A well written press release can result in significant media coverage if it offers something that is genuinely newsworthy.
Although the definition of what is deemed to be newsworthy may differ from publication to publication, journalists almost always assess the merits of a story based upon its relevancy to their readers.
They often look for what are commonly known in the industry as “Man bites dog” stories, a phrase coined by nineteenth century American journalist Charles Anderson Dana who said:
“When a dog bites a man, that is not news, because it happens so often. But if a man bites a dog, that is news.”
It sums up what journalists often look for in a press release: a story that”s slightly unusual or different from the norm.
Assessing the newsworthiness of a story means being able to answer some very simple questions: Does it offer something that my readers will be interested in? When did it happen and why? And perhaps most importantly of all is it sufficiently different from the norm from other stories that have been published. In other words, is it a genuine “man bites dog” story?
Cannon PR offers professional press release writing services. We also provide editing and distribution services, helping you to maximise the media opportunities of your own press releases. Why not contact us today to see how we can help you?
To avoid your story from hitting the dreaded spike, here are a few tips to consider when thinking about working with the media:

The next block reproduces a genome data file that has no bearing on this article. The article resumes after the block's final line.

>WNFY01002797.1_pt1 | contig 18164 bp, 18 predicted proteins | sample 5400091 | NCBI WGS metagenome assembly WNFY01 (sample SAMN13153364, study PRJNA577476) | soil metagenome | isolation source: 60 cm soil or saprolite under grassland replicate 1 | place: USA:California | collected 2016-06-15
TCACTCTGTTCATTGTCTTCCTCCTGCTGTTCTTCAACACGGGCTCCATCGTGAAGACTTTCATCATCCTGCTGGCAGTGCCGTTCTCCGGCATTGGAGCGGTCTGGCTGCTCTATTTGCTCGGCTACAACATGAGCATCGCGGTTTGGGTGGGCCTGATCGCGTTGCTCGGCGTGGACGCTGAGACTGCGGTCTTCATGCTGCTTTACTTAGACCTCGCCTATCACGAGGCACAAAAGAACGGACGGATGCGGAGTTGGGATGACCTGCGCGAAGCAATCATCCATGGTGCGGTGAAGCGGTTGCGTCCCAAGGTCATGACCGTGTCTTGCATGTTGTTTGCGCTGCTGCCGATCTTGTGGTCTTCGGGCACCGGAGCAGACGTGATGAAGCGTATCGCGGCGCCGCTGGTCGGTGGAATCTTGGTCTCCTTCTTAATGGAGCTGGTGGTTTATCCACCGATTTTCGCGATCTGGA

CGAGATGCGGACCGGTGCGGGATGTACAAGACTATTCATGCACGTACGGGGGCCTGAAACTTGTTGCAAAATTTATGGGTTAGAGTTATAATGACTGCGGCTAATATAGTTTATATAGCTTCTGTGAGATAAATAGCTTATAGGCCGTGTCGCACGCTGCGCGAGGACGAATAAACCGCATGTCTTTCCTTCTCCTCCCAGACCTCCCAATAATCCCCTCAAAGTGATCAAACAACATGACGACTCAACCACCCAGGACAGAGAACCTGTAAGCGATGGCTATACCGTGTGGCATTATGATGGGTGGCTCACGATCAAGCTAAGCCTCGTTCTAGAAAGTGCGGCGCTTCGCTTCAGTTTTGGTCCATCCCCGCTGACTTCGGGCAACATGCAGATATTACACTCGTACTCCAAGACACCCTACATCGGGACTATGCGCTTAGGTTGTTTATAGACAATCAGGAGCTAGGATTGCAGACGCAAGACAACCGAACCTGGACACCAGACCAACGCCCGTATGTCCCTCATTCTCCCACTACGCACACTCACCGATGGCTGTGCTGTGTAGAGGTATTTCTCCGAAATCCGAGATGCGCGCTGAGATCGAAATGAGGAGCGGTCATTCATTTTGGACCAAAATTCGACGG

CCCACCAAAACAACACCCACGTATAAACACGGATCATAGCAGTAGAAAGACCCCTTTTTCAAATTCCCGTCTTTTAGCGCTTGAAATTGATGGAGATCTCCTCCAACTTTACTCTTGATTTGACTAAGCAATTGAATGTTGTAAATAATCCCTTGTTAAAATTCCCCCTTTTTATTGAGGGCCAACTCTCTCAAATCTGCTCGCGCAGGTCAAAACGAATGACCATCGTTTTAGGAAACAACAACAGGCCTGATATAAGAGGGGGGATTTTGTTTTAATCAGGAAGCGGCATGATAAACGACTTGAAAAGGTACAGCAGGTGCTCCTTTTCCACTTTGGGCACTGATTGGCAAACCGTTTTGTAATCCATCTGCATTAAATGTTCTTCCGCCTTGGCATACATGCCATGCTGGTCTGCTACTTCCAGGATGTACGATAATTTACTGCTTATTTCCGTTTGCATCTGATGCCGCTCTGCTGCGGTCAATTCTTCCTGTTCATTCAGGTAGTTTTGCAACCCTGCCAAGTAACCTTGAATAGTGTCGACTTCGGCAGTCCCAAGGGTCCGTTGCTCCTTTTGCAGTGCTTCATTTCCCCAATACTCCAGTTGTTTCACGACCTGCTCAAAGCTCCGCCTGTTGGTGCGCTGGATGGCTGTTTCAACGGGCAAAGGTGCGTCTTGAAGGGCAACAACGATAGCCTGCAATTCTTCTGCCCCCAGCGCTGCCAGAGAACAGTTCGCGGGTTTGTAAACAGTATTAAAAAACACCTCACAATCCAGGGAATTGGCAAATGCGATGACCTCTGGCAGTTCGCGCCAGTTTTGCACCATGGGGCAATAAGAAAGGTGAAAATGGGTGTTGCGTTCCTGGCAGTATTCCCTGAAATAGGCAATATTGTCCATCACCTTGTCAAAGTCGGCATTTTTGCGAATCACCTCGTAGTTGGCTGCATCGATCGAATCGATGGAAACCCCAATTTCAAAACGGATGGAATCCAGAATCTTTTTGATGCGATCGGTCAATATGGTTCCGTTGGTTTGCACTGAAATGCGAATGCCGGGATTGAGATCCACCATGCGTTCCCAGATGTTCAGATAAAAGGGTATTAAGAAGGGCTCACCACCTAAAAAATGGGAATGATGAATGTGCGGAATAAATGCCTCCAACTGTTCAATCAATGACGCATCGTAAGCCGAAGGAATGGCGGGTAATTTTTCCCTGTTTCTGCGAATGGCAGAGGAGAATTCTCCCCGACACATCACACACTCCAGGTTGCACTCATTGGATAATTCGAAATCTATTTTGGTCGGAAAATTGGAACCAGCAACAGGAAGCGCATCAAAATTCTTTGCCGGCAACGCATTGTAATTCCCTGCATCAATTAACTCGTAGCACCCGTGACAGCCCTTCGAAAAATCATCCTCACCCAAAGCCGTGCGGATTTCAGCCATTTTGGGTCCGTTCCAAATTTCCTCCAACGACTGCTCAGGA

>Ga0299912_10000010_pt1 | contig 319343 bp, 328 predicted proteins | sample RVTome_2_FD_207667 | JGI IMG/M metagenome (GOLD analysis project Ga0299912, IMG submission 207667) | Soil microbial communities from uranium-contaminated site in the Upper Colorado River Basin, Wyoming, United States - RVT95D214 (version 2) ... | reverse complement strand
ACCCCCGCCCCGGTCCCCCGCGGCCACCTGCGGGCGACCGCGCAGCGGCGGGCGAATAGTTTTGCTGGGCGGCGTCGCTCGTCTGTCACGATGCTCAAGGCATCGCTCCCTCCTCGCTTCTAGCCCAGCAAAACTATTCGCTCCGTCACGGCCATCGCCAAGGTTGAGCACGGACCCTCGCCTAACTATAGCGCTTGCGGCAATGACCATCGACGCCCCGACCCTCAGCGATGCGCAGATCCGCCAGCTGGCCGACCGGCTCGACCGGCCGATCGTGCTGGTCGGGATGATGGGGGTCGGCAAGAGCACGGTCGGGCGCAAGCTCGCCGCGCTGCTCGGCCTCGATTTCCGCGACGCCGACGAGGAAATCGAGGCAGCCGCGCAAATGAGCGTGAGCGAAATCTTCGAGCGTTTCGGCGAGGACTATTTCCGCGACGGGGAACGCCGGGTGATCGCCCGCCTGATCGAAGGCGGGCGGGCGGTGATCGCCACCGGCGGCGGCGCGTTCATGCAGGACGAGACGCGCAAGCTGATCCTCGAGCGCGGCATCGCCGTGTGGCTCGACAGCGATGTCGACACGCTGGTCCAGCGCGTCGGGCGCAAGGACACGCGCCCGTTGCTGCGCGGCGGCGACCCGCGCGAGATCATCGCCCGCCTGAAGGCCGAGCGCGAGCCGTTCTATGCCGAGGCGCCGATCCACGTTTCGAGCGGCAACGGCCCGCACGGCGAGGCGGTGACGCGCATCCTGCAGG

Be able to answer the questions: Who? What? Where? When? and perhaps most importantly of all Why?
Hints and tips for writing a press release:
- Give thought to an attention grabbing headline that sums up your story.
- Try to make the content of your press release as relevant to the publications you are targeting. If you”re targeting local and regional newspapers for example, make sure that there is strong local association
- If writing for the mainstream media, avoid jargon or complicated technical phrases wherever possible. Conversely, if working with a specialist industry publication, they are likely to require more tech-specific information. Remember to tailor your story accordingly!
- Take time to get to know the publications you want to target with your press release and understand what types of stories different journalists are interested in. For example: does the publication have a specific correspondent covering the types of issues that you are wanting to talk about? Sending a business story to a sports journalist, is unlikely to result in your story being printed!
- If you are planning to send your story to more than one publication, try to ensure that there is something relevant to their readership. For example, newspapers such as the Sheffield Telegraph and Hull Daily Mail are unlikely to be interested in a stories that aren”t relevant to the newspaper”s patch.
- If using quotes, ensure that they genuinely add something to the story. Try to avoid cliches such as “We are delighted about…”
- A picture can say a thousand words. If you have the budget available consider professional press photography to accompany your story.
To find out more about how Cannon PR can help you, contact us today!